Lifting and Striking, Thunder and Lightning

Everyone knew what was coming in Ennis on Sunday. There was always going to be a backlash. It was always going to be fierce, uncompromising, desperate; nasty.

The boundaries were going to be pushed, the lines were going to be blurred, the rule-book was going to be forgotten and it was never going to be a nice day out, even though Cork, as always, travelled in good numbers.

And yet, Cork fell for it all hook, line and sinker. The forwards got a lovely welcome as they headed into their positions and there was a whiff of grapeshot on the air from the off. The last thing that you needed to give Clare was the first thing that Cork offered them; a goal.

It was incredibly frustrating to watch Cork play right into their hands. But Cork have never been very good in such situations, in my years watching anyway. Too often they found themselves on the ground gazing towards the referee looking for help, or getting dragged into situations that suited Clare or trying to play a game that’s not really in them.

The fouls committed by Cork were too often soft or desperate while Clare managed to leave their mark and generally stopped things before they ever had a chance of getting going Generally before the ball had even arrived.

This was best summed up by the yellow cards received by Niall O’Leary and Seadna Morey. O’Leary’s take down of Shane O’Donnell was an act of desperation that prevented a certain goal yet gave away what should have been a handy point. Morey levelled Patrick Horgan right on the sideline making sure that Horgan knew he was there and that the free was far from easy. It was missed.

Clare were acting. Cork were re-acting. All day long.

The chasm between the half-back line and full-back line was just as dangerously big as it was against Waterford and Clare just went over the half-back line at every available opportunity, especially from puck-outs, and caused wreck.

Diarmuid Ryan caused havoc, in the second-half in particular, with simple cross-field runs that were never tracked adequately. Colm Galvin was afforded way too much freedom as Clare always seemed to find space while Cork were always choked up in traffic.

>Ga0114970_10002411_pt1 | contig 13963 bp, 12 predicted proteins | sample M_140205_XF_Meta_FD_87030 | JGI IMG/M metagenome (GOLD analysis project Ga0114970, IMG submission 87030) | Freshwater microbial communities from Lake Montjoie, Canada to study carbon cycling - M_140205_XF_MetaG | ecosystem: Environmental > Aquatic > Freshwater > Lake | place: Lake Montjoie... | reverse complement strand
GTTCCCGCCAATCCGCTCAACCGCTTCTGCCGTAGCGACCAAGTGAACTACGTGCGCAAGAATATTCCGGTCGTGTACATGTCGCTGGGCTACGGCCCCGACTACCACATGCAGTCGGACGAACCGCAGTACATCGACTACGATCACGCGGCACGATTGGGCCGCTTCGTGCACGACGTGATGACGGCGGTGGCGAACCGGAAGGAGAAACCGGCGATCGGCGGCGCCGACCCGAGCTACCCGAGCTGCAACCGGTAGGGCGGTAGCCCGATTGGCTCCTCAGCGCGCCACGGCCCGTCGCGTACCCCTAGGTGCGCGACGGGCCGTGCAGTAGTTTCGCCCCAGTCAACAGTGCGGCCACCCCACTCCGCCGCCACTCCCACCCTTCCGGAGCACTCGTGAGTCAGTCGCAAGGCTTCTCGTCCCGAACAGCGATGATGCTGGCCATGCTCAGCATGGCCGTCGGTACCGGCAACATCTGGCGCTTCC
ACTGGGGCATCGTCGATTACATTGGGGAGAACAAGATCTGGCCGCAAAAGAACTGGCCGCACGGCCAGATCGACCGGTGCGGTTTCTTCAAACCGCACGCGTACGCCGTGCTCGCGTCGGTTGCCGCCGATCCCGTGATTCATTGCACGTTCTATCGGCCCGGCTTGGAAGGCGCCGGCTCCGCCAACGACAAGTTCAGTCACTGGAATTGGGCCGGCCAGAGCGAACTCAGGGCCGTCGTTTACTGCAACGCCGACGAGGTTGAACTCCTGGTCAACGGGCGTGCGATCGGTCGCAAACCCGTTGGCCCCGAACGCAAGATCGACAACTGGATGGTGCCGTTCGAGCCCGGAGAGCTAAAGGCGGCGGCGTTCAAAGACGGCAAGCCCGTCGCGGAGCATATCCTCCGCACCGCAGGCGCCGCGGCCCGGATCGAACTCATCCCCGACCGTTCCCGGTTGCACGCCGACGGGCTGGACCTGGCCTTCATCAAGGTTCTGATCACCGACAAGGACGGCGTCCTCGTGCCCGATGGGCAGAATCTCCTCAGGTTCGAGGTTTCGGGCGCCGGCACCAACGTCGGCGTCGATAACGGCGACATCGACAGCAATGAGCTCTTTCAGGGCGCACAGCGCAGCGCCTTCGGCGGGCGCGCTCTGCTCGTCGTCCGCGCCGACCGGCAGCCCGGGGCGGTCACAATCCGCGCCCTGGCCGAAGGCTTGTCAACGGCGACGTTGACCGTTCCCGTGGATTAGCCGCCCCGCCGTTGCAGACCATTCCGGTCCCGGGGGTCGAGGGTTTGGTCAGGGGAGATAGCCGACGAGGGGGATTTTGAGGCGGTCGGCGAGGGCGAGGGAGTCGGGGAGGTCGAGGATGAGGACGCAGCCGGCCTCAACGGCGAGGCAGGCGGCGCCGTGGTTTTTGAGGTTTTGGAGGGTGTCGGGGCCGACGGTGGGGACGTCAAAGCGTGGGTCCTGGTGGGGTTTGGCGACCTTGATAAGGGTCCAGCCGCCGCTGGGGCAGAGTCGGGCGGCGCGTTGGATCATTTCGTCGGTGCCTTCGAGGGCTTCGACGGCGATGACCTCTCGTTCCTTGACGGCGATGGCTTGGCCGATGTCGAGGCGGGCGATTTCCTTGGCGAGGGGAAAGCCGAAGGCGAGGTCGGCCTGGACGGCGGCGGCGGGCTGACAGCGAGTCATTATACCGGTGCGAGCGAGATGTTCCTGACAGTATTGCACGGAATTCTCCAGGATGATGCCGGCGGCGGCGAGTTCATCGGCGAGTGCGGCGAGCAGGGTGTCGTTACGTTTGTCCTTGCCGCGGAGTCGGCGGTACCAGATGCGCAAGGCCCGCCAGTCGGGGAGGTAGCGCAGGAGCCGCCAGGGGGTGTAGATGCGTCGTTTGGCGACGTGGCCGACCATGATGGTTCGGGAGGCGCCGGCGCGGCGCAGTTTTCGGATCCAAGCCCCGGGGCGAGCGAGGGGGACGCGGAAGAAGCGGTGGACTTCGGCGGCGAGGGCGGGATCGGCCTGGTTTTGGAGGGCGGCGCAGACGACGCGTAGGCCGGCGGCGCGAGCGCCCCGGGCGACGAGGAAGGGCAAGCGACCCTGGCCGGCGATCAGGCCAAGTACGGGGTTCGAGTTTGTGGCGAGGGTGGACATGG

The game was like the weather; splashes of sunshine in between apocalyptic showers and thunder and lightening. Cork’s flashes of sunshine made the day even more depressing. When it was 1-5 apiece after 20 minutes or so you’d have been happy enough that they might have weathered the storm. But then they conceded another 1-5 before the break.

After half-time they had the gap down to two in no time, but let the momentum slip again by giving Peter Duggan four handy frees. And when Hoggie stuck his second goal to leave just one between them, you’d have been sure that they’d push on. But they didn’t.

The news from Thurles meant that everybody knew that Cork were through long before the six minutes of injury-time were played. It seemed like the news had filtered down onto the field too.

It was a very strange sensation, even if getting out of the group stage was always the most important thing, no matter how it was achieved. The point of the group system, I suppose, is that you’re supposed to get what you deserve.

Clare probably didn’t deserve to progress given the nature of their defeats to Tipp and Limerick, Cork probably just about deserved to, albeit more based on the paucity of Clare and Waterford than their own excellence..

Has there been progress? Well, Cork won the same amount of games as last year but were beaten twice. They scored more this year than last year (6-98 v 5-94) but also conceded more (7-87 v 4-89) and have the exact same points difference (+8). In Limerick it felt like they had progressed, but it felt like they’d regressed again in Ennis. As ever, the question will be answered at the year’s end.

By the time I began ambling towards the train station for a few welcome days off the mainland, far away from the madding crowd, I was relatively at peace with the events of the day. Clare’s victory was deserved yet Pyrrhic, Cork’s defeat was painful, unsurprising, but not decisive.

It got me thinking about the language we now use to describe the sports we love. The militarisation of it has become as tiresome as it is entertaining. It’s full of wars, battles, warriors, soldiers, troops, wing commanders, generals, savagery, people dying with their boots on, sniffing blood, going for the kill, going over the top, suicidal defending, putting people out of their misery, capitulations, annihilation, blowing teams away.

As I began to notice the rhythm to march, my thoughts turned to the great Vietnam movie Full Metal Jacket.

The movie ends with American soldiers marching through the ruins of Huế, and the main character Joker, gives a voice-over that best encapsulates the events of the day in Ennis.

“I am so happy that I am alive, in one piece and short. I’m in a world of shit…yes. But I’m alive. And I am not afraid.”

The phoney war is over and Cork now enter a new competition. They’ve a hell of a lot to work on, but they’re still alive. And that’s all that matters, for now.

John Coleman


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